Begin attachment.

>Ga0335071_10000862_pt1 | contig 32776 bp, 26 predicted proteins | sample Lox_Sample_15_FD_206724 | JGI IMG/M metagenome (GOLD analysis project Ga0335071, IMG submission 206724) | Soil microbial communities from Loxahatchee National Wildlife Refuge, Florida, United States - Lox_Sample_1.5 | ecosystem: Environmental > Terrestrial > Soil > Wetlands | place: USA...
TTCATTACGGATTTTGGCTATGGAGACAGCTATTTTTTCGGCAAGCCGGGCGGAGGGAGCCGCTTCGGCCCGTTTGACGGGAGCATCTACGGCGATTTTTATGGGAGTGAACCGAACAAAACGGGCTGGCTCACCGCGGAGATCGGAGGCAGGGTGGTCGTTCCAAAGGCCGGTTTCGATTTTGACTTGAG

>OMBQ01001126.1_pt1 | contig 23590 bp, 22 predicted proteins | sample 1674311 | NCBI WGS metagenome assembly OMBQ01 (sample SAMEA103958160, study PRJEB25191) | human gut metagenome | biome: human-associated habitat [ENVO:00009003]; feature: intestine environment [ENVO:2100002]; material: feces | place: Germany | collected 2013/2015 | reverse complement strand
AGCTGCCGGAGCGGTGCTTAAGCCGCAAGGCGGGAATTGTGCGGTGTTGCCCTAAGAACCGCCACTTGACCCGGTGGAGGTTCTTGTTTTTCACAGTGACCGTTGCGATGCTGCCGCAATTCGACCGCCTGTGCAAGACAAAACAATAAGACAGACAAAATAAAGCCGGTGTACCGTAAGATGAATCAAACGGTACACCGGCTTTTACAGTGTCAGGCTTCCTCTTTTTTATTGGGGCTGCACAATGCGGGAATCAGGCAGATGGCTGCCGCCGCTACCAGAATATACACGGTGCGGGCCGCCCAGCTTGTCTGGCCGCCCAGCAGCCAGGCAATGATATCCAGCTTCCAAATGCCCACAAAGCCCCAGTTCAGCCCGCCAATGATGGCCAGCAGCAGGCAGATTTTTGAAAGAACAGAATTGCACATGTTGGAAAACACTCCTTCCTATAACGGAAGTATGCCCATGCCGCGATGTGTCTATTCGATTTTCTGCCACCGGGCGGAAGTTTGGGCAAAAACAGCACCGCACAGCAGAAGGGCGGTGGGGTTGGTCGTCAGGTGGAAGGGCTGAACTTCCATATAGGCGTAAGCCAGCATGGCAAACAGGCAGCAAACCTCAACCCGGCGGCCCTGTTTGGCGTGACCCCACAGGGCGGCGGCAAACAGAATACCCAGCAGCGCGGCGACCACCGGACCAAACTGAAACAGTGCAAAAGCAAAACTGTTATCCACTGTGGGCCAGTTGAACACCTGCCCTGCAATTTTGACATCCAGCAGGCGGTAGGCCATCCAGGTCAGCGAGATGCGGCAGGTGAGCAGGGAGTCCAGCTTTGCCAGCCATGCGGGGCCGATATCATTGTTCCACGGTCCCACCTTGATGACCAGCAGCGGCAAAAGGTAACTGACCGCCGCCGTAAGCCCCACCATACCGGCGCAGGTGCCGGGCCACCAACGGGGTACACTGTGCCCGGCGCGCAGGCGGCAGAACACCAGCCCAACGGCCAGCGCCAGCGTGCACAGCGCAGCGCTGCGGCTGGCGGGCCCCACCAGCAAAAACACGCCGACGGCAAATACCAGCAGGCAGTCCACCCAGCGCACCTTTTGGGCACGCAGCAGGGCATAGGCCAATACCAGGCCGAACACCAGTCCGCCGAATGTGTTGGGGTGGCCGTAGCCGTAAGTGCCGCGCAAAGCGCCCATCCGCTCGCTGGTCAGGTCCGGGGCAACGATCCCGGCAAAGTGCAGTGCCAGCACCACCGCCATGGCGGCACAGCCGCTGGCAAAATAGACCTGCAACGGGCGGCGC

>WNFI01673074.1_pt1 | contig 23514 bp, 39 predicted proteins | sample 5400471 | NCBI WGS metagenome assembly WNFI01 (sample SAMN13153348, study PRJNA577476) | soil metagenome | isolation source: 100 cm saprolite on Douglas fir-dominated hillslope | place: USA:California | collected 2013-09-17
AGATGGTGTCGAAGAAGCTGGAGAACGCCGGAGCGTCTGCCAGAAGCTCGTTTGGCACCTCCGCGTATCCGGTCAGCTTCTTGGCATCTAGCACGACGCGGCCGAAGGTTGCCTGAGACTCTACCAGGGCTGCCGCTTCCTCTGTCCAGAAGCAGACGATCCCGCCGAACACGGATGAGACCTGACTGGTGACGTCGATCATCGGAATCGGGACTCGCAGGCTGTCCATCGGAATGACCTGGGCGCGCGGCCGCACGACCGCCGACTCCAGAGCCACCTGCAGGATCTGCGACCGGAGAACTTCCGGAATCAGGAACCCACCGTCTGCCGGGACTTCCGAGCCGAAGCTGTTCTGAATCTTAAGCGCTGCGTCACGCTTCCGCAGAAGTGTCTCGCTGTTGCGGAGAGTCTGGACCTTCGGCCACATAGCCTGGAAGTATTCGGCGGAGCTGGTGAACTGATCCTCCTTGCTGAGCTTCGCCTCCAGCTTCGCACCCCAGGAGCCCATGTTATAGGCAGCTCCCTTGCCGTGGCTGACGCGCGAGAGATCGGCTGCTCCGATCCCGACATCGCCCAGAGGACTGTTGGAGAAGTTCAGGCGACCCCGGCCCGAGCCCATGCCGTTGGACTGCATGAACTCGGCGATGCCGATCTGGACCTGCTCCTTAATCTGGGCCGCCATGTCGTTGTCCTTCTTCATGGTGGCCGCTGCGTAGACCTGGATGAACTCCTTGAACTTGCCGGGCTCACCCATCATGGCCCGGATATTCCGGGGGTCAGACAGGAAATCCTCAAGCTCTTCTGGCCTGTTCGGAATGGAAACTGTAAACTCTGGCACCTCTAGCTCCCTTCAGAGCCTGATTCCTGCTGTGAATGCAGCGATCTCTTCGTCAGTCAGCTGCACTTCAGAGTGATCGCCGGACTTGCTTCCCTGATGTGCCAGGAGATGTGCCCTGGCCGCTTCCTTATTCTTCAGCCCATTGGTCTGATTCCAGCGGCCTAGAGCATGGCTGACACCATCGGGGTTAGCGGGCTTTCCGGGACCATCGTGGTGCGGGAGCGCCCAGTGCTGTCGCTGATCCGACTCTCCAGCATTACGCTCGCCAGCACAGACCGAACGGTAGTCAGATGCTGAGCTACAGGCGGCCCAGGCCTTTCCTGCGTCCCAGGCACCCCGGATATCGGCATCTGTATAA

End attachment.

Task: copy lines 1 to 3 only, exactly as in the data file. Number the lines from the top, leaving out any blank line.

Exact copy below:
>Ga0335071_10000862_pt1 | contig 32776 bp, 26 predicted proteins | sample Lox_Sample_15_FD_206724 | JGI IMG/M metagenome (GOLD analysis project Ga0335071, IMG submission 206724) | Soil microbial communities from Loxahatchee National Wildlife Refuge, Florida, United States - Lox_Sample_1.5 | ecosystem: Environmental > Terrestrial > Soil > Wetlands | place: USA...
TTCATTACGGATTTTGGCTATGGAGACAGCTATTTTTTCGGCAAGCCGGGCGGAGGGAGCCGCTTCGGCCCGTTTGACGGGAGCATCTACGGCGATTTTTATGGGAGTGAACCGAACAAAACGGGCTGGCTCACCGCGGAGATCGGAGGCAGGGTGGTCGTTCCAAAGGCCGGTTTCGATTTTGACTTGAG

>OMBQ01001126.1_pt1 | contig 23590 bp, 22 predicted proteins | sample 1674311 | NCBI WGS metagenome assembly OMBQ01 (sample SAMEA103958160, study PRJEB25191) | human gut metagenome | biome: human-associated habitat [ENVO:00009003]; feature: intestine environment [ENVO:2100002]; material: feces | place: Germany | collected 2013/2015 | reverse complement strand